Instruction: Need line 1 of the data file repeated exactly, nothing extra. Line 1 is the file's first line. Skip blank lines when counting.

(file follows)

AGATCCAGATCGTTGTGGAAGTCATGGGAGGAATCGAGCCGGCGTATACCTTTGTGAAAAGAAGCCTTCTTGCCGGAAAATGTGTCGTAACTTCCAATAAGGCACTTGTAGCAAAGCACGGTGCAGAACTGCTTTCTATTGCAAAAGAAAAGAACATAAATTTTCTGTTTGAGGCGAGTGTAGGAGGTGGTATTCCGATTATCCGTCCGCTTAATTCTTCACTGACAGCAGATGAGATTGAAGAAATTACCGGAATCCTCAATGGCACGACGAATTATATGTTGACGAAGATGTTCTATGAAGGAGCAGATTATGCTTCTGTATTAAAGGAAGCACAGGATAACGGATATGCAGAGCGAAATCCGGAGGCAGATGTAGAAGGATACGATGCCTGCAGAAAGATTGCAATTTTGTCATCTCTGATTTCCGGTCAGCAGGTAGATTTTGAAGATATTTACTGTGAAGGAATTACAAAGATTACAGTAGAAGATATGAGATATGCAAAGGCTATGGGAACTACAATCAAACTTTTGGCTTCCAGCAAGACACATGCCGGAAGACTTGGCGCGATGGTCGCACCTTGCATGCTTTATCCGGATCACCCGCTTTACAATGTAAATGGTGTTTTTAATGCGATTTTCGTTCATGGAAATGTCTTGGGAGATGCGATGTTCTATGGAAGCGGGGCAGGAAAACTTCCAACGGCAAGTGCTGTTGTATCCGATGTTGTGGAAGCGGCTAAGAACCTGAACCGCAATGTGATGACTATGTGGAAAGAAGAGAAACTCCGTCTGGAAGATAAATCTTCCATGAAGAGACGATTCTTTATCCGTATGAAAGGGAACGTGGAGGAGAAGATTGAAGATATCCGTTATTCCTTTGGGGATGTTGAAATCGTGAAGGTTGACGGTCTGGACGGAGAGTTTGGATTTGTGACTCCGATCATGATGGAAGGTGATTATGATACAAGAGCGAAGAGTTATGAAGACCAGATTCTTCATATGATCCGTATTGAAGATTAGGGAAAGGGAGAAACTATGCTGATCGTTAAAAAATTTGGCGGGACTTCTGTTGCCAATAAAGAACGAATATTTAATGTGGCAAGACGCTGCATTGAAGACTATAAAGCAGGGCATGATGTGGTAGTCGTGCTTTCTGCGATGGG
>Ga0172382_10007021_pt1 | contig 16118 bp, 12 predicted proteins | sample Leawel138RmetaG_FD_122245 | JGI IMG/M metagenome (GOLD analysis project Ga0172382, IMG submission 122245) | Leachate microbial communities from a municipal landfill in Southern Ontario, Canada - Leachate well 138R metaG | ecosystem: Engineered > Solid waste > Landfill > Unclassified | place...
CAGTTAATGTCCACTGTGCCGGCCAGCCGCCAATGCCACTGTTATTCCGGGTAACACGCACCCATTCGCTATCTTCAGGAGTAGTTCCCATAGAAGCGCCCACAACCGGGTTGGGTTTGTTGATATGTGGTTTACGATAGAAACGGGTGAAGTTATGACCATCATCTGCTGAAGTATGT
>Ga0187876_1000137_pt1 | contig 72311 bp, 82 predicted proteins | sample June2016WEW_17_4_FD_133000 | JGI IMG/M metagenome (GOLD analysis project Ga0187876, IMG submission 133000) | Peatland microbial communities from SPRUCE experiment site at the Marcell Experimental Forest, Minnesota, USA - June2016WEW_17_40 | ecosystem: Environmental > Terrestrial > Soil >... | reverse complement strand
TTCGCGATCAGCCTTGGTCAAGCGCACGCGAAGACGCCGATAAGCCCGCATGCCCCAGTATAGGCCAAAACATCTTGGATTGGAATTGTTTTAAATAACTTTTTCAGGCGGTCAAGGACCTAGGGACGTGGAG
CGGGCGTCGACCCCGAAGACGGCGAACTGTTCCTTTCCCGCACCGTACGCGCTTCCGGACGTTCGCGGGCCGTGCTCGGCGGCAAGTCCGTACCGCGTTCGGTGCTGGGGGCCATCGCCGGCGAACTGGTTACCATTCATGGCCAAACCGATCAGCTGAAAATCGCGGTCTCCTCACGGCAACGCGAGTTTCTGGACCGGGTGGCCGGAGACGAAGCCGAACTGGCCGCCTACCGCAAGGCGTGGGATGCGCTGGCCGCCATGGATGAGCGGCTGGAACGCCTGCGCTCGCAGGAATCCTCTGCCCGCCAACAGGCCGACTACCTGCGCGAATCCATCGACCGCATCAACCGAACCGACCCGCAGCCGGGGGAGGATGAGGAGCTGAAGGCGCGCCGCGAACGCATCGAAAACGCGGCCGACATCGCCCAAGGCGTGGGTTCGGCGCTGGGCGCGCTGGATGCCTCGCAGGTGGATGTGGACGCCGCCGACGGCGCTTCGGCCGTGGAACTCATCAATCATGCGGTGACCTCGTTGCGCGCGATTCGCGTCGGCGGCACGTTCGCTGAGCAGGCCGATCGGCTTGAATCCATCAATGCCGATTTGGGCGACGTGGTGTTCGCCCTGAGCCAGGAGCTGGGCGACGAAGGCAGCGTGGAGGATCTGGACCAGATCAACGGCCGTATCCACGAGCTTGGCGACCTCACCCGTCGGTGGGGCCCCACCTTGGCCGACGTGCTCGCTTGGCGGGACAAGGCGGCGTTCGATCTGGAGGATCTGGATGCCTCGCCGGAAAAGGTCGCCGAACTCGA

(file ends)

AGATCCAGATCGTTGTGGAAGTCATGGGAGGAATCGAGCCGGCGTATACCTTTGTGAAAAGAAGCCTTCTTGCCGGAAAATGTGTCGTAACTTCCAATAAGGCACTTGTAGCAAAGCACGGTGCAGAACTGCTTTCTATTGCAAAAGAAAAGAACATAAATTTTCTGTTTGAGGCGAGTGTAGGAGGTGGTATTCCGATTATCCGTCCGCTTAATTCTTCACTGACAGCAGATGAGATTGAAGAAATTACCGGAATCCTCAATGGCACGACGAATTATATGTTGACGAAGATGTTCTATGAAGGAGCAGATTATGCTTCTGTATTAAAGGAAGCACAGGATAACGGATATGCAGAGCGAAATCCGGAGGCAGATGTAGAAGGATACGATGCCTGCAGAAAGATTGCAATTTTGTCATCTCTGATTTCCGGTCAGCAGGTAGATTTTGAAGATATTTACTGTGAAGGAATTACAAAGATTACAGTAGAAGATATGAGATATGCAAAGGCTATGGGAACTACAATCAAACTTTTGGCTTCCAGCAAGACACATGCCGGAAGACTTGGCGCGATGGTCGCACCTTGCATGCTTTATCCGGATCACCCGCTTTACAATGTAAATGGTGTTTTTAATGCGATTTTCGTTCATGGAAATGTCTTGGGAGATGCGATGTTCTATGGAAGCGGGGCAGGAAAACTTCCAACGGCAAGTGCTGTTGTATCCGATGTTGTGGAAGCGGCTAAGAACCTGAACCGCAATGTGATGACTATGTGGAAAGAAGAGAAACTCCGTCTGGAAGATAAATCTTCCATGAAGAGACGATTCTTTATCCGTATGAAAGGGAACGTGGAGGAGAAGATTGAAGATATCCGTTATTCCTTTGGGGATGTTGAAATCGTGAAGGTTGACGGTCTGGACGGAGAGTTTGGATTTGTGACTCCGATCATGATGGAAGGTGATTATGATACAAGAGCGAAGAGTTATGAAGACCAGATTCTTCATATGATCCGTATTGAAGATTAGGGAAAGGGAGAAACTATGCTGATCGTTAAAAAATTTGGCGGGACTTCTGTTGCCAATAAAGAACGAATATTTAATGTGGCAAGACGCTGCATTGAAGACTATAAAGCAGGGCATGATGTGGTAGTCGTGCTTTCTGCGATGGG